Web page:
The head of the American Vaping Association defends the practice saying it is no different than a major beer manufacturer that provides scholarships for minority students, including to the American Indian College Fund.  A quick search also found Burger King, Coca-Cola, Starbucks and Panera among food and beverage companies offering scholarships, but wouldn’t you be outraged to hear a major tobacco company giving money to students, especially if the hopeful recipients had to write in favor of tobacco, a highly addictive product?  And perhaps we should be outraged that a beer manufacturer is providing money for scholarships, especially when the Native American populations have a higher rate of alcoholism.

According to a director for the American Cancer Society lobbying arm in Washington, “this is all about marketing.”  And offering scholarships is one way for a vaping company to get “their link on a university financial-aid page or website.”  It would also seem the university is supporting vaping.  “Harvard, the University of California at Berkeley, the University of Pittsburgh and others” ended up with vaping scholarships on their financial-aid directories until the Associated Press (AP) asked about them.  A spokesman at one of the universities said “we’re not interested in being a platform for tobacco or vaping.” The sites have since been removed at the colleges that were contacted, but how many others don’t even know about the scholarships?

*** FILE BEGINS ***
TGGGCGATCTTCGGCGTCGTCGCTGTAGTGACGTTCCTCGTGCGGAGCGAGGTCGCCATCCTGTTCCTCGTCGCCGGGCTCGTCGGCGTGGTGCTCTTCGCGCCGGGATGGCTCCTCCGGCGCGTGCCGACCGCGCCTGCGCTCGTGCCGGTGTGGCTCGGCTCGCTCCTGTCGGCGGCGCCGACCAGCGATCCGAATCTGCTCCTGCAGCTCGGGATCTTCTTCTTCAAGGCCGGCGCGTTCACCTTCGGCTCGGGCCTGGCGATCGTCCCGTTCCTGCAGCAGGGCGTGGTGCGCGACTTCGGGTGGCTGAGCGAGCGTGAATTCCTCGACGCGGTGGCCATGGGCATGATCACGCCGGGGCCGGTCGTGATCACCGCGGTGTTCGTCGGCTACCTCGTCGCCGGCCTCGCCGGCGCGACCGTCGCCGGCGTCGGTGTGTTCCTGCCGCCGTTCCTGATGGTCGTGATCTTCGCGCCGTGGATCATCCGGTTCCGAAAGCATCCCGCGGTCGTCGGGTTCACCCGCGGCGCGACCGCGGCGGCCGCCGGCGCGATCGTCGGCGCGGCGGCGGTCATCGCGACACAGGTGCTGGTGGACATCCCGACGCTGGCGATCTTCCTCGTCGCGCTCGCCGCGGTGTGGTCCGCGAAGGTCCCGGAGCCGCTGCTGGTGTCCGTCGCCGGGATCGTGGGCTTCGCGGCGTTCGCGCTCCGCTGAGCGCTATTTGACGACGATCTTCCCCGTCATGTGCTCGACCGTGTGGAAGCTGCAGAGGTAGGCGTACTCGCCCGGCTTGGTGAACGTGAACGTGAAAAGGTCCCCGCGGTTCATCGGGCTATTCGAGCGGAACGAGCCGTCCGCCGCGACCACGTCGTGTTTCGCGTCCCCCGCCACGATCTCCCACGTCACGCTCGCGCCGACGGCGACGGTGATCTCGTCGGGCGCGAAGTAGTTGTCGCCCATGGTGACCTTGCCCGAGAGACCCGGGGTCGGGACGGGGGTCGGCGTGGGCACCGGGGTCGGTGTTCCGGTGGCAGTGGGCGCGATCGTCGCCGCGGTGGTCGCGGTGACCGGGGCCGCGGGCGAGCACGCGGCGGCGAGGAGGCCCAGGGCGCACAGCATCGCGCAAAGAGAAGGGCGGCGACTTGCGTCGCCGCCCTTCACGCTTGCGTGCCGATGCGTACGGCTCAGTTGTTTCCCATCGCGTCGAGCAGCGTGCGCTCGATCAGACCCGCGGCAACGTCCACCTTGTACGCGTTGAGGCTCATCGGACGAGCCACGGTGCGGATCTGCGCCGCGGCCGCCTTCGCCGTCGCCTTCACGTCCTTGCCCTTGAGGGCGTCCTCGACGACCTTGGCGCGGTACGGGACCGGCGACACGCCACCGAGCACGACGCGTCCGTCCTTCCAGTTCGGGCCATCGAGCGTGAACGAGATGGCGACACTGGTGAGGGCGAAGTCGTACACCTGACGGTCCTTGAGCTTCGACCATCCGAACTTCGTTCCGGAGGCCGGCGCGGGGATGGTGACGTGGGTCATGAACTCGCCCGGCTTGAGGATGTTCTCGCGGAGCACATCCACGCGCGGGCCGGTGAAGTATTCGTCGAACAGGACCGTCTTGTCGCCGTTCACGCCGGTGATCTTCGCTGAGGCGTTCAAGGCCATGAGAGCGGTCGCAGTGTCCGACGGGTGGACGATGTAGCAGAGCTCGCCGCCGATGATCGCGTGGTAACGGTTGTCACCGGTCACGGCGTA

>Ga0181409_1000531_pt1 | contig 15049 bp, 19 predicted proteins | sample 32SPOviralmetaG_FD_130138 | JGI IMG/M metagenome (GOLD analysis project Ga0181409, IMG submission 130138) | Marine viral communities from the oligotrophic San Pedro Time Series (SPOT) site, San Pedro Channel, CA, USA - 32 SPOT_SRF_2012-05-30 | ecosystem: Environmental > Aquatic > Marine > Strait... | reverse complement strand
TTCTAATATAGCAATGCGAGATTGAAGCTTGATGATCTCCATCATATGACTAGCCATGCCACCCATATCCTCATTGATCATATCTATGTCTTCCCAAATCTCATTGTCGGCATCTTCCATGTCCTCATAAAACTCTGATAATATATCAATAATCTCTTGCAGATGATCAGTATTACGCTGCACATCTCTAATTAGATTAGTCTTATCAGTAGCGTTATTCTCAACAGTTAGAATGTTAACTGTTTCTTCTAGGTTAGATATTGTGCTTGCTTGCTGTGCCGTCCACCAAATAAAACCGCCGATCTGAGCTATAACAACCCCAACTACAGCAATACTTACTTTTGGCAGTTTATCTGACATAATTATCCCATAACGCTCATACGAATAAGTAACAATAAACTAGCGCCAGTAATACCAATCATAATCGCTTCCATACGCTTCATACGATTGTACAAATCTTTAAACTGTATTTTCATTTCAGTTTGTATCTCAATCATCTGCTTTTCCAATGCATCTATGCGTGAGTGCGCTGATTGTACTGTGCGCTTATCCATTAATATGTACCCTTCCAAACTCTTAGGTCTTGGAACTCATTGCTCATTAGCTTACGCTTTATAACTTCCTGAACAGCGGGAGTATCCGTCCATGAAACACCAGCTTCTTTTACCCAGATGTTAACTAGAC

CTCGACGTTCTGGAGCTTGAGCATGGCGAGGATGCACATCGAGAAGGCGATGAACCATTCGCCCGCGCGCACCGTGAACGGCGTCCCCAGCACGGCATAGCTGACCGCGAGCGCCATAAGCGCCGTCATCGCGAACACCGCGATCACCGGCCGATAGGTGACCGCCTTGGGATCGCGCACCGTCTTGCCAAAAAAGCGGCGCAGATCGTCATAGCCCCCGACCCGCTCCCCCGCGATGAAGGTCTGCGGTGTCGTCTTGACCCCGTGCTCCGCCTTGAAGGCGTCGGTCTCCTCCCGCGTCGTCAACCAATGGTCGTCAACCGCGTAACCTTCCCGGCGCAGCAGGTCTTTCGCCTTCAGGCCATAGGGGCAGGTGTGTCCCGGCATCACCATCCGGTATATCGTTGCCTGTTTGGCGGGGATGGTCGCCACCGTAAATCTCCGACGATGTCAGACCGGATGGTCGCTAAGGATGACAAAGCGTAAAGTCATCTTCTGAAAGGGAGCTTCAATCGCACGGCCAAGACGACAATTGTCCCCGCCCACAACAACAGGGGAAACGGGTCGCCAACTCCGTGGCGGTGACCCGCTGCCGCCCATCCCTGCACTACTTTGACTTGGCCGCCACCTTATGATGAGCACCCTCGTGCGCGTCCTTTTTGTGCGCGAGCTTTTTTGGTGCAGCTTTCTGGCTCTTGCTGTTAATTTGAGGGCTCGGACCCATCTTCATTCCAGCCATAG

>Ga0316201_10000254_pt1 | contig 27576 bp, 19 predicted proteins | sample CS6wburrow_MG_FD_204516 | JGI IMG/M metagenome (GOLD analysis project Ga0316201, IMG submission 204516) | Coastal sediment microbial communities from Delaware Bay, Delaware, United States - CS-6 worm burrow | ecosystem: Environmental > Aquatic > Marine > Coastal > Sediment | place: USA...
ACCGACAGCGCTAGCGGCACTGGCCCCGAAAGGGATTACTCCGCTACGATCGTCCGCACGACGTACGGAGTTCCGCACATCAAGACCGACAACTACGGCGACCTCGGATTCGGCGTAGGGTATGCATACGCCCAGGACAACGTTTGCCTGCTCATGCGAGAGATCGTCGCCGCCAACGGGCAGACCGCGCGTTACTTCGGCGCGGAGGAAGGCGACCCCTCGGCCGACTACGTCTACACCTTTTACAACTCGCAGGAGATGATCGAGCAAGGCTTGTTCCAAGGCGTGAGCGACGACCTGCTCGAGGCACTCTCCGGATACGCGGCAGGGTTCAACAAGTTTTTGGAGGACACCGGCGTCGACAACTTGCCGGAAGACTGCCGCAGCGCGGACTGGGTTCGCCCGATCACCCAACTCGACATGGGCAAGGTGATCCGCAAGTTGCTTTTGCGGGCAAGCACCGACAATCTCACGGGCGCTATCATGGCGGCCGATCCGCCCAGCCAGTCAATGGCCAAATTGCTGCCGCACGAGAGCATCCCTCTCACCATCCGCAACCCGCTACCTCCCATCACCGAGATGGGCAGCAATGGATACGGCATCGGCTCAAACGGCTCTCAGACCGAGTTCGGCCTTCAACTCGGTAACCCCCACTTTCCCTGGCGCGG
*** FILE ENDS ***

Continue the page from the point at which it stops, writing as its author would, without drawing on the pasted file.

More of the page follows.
The vaping industry says their products are meant for adults trying to quit smoking, but just recently the FDA came down on the vaping industry for promoting flavors meant to attract youth and for allowing vaping devices to to sold to underage purchasers through online sales.  For the record Florida law requires e-cigarette purchasers to be 18 years old while other states and/or communities have raised the tobacco age to 21 and include e-cigarettes in the definition of tobacco.

There is no legitimate reason for these scholarships other than the industry’s financial gain in future users.

Click HERE for the entire article from CBSNews.com





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Voters Defeat Big Tobacco in San Francisco

Congratulations to San Francisco voters for seeing through R.J. Reynolds deceptive and self-serving campaign, and voting in a “historic victory for kids and health” by banning the sale of flavored tobacco products on the June 6 ballot.

In June 2017 San Francisco’s board of supervisors approved an ordinance banning flavors, including menthol, in tobacco products which was set to take effect April 2018.  The ban prohibited sales of the products within city limits, but not their use.  Nearly 34,000 signatures were gathered in a petition drive, paid for by R.J. Reynolds, to place Prop E on the June 2018 ballot.  Reynolds then spent nearly $12 million to defeat the referendum, but on June 6 voters went to the polls and voted to uphold the ban with a 68 percent to 32 percent margin.

Flavored products are considered “starter” products by the tobacco industry and are heavily marketed to attract kids. The flavors improve the taste and make smoking less harsh on the throat, which make them easier to use.   The tobacco industry continues to market their menthol cigarette brands to kids, African Americans, and other groups.  Newport cigarettes are the best-selling menthol brand, “and the second most popular cigarette brand among youth smokers.”  Over half of youth smokers (54 percent) ages 12-17 use menthol cigarettes versus only one-third of adult smokers 35 and older.  And African-American youth menthol rate is even higher at 70 percent.

As smoking rates have fallen, the tobacco industry has turned to more candy-flavored tobacco products such as little flavored cigars which “make up more than half of the U.S. cigar market.”  The cheap prices and the bright packaging helps to grab youth attention.  Youth who decided they didn’t want to smoke are  turning to vaping, with over 15,000 kid-friendly, electronic cigarette flavors being marketed in colorful packaging that looks like candy and food products.